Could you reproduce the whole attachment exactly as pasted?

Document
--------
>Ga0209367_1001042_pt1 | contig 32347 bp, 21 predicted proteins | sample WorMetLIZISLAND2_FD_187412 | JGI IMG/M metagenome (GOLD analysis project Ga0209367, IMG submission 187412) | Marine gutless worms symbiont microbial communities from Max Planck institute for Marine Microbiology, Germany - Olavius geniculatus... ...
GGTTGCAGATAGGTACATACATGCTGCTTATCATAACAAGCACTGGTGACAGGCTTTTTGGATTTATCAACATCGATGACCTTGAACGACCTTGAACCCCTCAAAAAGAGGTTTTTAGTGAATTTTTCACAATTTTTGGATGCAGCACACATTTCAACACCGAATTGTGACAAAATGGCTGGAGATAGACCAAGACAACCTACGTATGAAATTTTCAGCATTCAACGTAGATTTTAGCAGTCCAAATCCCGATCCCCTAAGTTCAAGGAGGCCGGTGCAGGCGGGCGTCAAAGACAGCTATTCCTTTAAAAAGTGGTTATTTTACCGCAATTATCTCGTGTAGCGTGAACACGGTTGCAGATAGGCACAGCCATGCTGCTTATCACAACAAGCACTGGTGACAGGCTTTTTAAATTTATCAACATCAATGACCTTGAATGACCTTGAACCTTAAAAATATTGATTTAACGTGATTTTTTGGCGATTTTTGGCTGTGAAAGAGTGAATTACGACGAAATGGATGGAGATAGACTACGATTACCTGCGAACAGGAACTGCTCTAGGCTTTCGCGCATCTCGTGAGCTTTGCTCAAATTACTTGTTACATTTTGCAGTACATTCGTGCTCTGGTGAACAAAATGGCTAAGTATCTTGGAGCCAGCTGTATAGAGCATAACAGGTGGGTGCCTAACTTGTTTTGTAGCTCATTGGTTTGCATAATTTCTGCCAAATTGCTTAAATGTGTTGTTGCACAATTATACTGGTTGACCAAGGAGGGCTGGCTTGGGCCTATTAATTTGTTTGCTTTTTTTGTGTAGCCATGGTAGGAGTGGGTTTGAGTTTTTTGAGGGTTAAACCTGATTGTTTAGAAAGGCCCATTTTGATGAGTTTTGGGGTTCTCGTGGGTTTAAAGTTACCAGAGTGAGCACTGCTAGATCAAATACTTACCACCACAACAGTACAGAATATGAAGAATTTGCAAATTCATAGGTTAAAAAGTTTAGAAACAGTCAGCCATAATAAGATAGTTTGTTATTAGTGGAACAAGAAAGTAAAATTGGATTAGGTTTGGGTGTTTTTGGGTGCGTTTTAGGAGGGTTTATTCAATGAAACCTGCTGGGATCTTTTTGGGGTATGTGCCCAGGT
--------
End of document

>Ga0209367_1001042_pt1 | contig 32347 bp, 21 predicted proteins | sample WorMetLIZISLAND2_FD_187412 | JGI IMG/M metagenome (GOLD analysis project Ga0209367, IMG submission 187412) | Marine gutless worms symbiont microbial communities from Max Planck institute for Marine Microbiology, Germany - Olavius geniculatus... ...
GGTTGCAGATAGGTACATACATGCTGCTTATCATAACAAGCACTGGTGACAGGCTTTTTGGATTTATCAACATCGATGACCTTGAACGACCTTGAACCCCTCAAAAAGAGGTTTTTAGTGAATTTTTCACAATTTTTGGATGCAGCACACATTTCAACACCGAATTGTGACAAAATGGCTGGAGATAGACCAAGACAACCTACGTATGAAATTTTCAGCATTCAACGTAGATTTTAGCAGTCCAAATCCCGATCCCCTAAGTTCAAGGAGGCCGGTGCAGGCGGGCGTCAAAGACAGCTATTCCTTTAAAAAGTGGTTATTTTACCGCAATTATCTCGTGTAGCGTGAACACGGTTGCAGATAGGCACAGCCATGCTGCTTATCACAACAAGCACTGGTGACAGGCTTTTTAAATTTATCAACATCAATGACCTTGAATGACCTTGAACCTTAAAAATATTGATTTAACGTGATTTTTTGGCGATTTTTGGCTGTGAAAGAGTGAATTACGACGAAATGGATGGAGATAGACTACGATTACCTGCGAACAGGAACTGCTCTAGGCTTTCGCGCATCTCGTGAGCTTTGCTCAAATTACTTGTTACATTTTGCAGTACATTCGTGCTCTGGTGAACAAAATGGCTAAGTATCTTGGAGCCAGCTGTATAGAGCATAACAGGTGGGTGCCTAACTTGTTTTGTAGCTCATTGGTTTGCATAATTTCTGCCAAATTGCTTAAATGTGTTGTTGCACAATTATACTGGTTGACCAAGGAGGGCTGGCTTGGGCCTATTAATTTGTTTGCTTTTTTTGTGTAGCCATGGTAGGAGTGGGTTTGAGTTTTTTGAGGGTTAAACCTGATTGTTTAGAAAGGCCCATTTTGATGAGTTTTGGGGTTCTCGTGGGTTTAAAGTTACCAGAGTGAGCACTGCTAGATCAAATACTTACCACCACAACAGTACAGAATATGAAGAATTTGCAAATTCATAGGTTAAAAAGTTTAGAAACAGTCAGCCATAATAAGATAGTTTGTTATTAGTGGAACAAGAAAGTAAAATTGGATTAGGTTTGGGTGTTTTTGGGTGCGTTTTAGGAGGGTTTATTCAATGAAACCTGCTGGGATCTTTTTGGGGTATGTGCCCAGGT